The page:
ARTH 3812 From New Republic to the Gilded Age: 19th Century American Art (4 Credits)
This is a thematic study of American art and architecture, 1790-1910, including national identity, domesticity, nature, industrialization, death and mourning, westward expansion, Civil War, spirituality, and internationalism. Lectures, discussions and field trips.
ARTH 3813 Arts of the American West (4 Credits)
This class covers a wide range of art objects and styles from the 17th century to the present in the West of the United States, from buffalo robe paintings and baskets to cowboy art and contemporary abstract landscapes. Particular attention is paid to the diversity of art traditions--Native American, Spanish and Mexican, European, Asian and Latin American--as they converge in this geographic space.
ARTH 3815 Puritan, Shaker, Hindu: Material Religion in North America (4 Credits)
The diversity of religious experience and spirituality is emphasized in this historical examination of image and artifact in North America. Beginning with sacred indigenous arts and including Puritans, Shakers, Judaism, Mormons, Ghost Dance religion, Buddhists, Hindus, and others, this class considers the ways in which different spiritual worldviews are expressed through and shaped by the art and objects people create and the environments they build. It looks at the encounters between cultures in colonial and post-colonial contexts that result in ever changing material forms of religion. Students learn through slide-lecture-discussions, reading, small group discussions, research papers or presentations, and field trips.
ARTH 3817 Gothic Art (4 Credits)
This course examines the art of the Late Middle Ages in Europe, from roughly 1140 to 1400. Gothic architecture, sculpture, painting, stained glass and the sumptuous arts (metal, textiles) are examined within their broader social, political and religious contexts. Particular attention is paid to the Gothic Cathedral - that quintessential window into the medieval world--its beliefs, aspirations, social and political realities.
ARTH 3818 Art of Renaissance Europe (4 Credits)
This course provides an examination of the artistic cultures in Europe during the Renaissance (15th and 16th centuries). Depending upon the quarter, this course will be a general survey of European art during the Renaissance or a more focused exploration of a sub-period, such as painting in fifteenth-century Italy. Chronological and geographic factors determine the overall theme and structure of the course. Students gain both a sound knowledge of key artistic monuments of the period, as well as a conceptual framework according to which they may organize their knowledge. This class may be repeated for a maximum of 8 credits.
ARTH 3822 Northern Renaissance Art (4 Credits)
This course explores the dramatic developments in the arts (particularly panel painting, manuscript illumination and sculpture) in Northern Europe from around 1350 to 1550. From lavishly decorated Books of Hours and the development of stunningly naturalistic oil paintings on panel in the early 15th century through the development of printing and the rise of self-portraiture, genre and landscape depictions, this class traces the important role played by Dutch, Flemish, German and French artists in the transition from late medieval to early modern artistic forms and practices. The role of art in shaping and expressing religious, civic, political and economic concepts are explored, as well as the rise of the social and intellectual standing of the artist. Among the artists examined include Jan van Eyck, Rogier van der Weyden, Albrecht Dürer, Hieronymus Bosch and Pieter Bruegel the Elder.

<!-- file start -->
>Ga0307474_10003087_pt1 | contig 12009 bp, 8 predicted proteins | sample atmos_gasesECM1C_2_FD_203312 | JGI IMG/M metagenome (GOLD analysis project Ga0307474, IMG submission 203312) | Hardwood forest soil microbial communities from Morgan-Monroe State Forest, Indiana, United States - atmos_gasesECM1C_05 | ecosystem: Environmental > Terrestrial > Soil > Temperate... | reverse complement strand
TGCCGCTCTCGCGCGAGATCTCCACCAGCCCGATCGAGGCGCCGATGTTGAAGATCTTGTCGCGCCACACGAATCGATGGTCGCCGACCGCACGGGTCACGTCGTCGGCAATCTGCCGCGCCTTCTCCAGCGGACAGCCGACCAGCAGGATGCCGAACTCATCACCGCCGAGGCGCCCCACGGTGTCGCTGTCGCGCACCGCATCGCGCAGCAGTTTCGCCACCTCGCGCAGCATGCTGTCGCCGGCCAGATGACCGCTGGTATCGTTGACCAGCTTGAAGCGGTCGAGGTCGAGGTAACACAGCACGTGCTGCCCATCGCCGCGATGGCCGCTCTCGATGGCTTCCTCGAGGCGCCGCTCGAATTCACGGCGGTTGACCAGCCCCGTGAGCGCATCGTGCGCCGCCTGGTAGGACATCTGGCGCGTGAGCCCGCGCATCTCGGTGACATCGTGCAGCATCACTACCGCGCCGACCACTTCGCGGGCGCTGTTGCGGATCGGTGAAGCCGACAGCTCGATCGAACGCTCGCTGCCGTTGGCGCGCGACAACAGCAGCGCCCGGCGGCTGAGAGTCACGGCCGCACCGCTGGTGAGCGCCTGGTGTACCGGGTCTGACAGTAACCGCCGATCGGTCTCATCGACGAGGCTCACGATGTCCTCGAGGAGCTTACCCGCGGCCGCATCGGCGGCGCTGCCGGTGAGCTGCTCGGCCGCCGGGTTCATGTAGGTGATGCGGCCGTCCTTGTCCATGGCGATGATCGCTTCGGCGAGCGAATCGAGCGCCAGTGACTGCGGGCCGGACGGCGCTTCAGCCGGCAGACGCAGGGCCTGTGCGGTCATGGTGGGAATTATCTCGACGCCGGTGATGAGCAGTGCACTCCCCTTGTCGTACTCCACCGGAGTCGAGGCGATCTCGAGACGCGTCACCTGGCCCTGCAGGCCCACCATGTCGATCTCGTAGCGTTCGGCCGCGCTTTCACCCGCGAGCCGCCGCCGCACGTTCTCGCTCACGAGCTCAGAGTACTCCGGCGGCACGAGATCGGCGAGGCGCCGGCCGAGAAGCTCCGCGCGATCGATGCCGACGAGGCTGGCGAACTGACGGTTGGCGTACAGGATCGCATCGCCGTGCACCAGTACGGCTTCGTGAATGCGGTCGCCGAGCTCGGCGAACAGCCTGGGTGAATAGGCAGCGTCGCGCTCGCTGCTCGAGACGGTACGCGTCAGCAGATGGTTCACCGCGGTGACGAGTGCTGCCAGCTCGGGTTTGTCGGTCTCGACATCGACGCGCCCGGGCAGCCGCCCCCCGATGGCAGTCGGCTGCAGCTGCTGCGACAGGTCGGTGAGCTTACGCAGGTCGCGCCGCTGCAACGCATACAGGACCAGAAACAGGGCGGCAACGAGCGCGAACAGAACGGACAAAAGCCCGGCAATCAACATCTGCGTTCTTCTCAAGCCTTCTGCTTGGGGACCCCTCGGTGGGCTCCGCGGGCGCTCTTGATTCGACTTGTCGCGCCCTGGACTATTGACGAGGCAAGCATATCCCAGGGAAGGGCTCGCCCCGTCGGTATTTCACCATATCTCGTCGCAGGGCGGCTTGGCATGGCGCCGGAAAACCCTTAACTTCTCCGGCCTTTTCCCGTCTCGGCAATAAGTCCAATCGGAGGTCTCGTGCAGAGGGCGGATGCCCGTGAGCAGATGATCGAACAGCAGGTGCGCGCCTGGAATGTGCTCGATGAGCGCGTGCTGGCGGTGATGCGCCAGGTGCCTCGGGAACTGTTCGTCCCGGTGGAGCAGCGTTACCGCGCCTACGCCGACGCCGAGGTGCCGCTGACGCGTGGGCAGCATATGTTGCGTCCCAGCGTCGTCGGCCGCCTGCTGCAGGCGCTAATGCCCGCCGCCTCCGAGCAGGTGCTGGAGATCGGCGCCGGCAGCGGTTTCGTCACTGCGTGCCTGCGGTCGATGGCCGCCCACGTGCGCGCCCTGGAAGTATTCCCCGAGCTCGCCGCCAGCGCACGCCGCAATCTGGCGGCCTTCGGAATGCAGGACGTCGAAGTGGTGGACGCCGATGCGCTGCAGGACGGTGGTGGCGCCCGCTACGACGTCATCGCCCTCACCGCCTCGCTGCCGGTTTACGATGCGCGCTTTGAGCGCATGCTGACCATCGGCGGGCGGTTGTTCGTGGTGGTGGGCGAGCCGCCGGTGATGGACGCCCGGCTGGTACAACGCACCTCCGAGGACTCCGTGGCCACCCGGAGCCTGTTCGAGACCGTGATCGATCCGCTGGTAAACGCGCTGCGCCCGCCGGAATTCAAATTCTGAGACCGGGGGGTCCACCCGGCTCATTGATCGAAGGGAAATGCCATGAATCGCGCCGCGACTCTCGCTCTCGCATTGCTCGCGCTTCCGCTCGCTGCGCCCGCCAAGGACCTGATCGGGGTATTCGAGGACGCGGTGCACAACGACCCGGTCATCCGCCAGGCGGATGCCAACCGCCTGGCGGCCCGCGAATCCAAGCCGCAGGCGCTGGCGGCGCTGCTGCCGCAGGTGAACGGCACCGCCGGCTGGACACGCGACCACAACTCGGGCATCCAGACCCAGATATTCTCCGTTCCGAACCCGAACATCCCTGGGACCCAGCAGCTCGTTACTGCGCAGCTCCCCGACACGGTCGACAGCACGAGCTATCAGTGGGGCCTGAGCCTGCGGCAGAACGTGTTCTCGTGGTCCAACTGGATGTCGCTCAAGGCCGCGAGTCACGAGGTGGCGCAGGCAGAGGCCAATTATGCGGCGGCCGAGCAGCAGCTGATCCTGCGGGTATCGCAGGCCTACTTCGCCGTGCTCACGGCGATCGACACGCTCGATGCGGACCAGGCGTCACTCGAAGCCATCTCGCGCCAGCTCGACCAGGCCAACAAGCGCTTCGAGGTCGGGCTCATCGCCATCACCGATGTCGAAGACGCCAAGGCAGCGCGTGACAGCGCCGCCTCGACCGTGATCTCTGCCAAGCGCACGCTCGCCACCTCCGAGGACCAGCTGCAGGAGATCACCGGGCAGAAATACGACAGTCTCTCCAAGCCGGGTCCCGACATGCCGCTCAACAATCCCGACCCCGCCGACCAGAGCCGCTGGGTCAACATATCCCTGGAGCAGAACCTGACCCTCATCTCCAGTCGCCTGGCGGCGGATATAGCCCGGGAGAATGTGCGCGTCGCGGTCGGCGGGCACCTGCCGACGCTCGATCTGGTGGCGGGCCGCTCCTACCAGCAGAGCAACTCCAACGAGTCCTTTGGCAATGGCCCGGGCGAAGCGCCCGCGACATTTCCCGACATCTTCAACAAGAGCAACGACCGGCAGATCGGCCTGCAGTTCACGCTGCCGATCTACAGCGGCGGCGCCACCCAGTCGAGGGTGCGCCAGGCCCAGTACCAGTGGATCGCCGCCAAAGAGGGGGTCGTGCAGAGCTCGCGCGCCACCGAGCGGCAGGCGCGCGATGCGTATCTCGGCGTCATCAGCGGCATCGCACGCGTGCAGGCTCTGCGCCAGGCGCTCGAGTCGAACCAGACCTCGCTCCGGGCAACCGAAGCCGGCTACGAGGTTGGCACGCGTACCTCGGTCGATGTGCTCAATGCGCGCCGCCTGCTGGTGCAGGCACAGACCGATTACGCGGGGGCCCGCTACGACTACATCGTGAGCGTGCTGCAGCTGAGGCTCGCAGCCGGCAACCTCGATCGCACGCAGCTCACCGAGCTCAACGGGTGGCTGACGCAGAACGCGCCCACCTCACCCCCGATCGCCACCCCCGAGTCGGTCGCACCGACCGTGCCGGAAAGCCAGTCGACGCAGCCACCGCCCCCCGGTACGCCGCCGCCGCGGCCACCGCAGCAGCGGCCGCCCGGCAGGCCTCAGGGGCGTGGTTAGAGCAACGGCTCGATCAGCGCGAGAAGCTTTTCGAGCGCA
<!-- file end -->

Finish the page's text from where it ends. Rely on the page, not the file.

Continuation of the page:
ARTH 3823 17th-Century European Art (4 Credits)
This course considers European arts of the 17th century. Depending upon the quarter it may be a general survey of European art during the seventeenth century or a more focused exploration of a sub-period, such as Italian Baroque or the Old Dutch Masters: Rembrandt, Vermeer and Frans Hals. This class may be repeated for a maximum of 8 credits.
ARTH 3832 19th-Century Art (4 Credits)
This course surveys the major art movements in Europe from the late 18th century to the end of the 19th century. Major painters, sculptors, printmakers and architects of the following movements will be presented: Neo-classicism, Romanticism, Academic Painting, Realism, the Pre-Raphaelites, Impressionism, Post-Impressionism, Symbolism and Art Nouveau. Their works will be studied in light of the social, political and cultural milieu in which they appeared. Special attention will be paid to representations of race, class, gender and colonialism.
ARTH 3833 20th-Century Art (4 Credits)
This class studies the development of early 20th-century art in Europe and the U.S., as the center of the avant-garde shifted to America around World War II. The class follows the development of modernism and its theories from 1900 to around 1960. Artists and movements will be considered according to stylistic and theoretical development, and also in relation to social, political and cultural developments of their time.
ARTH 3834 Global Contemporary Art (4 Credits)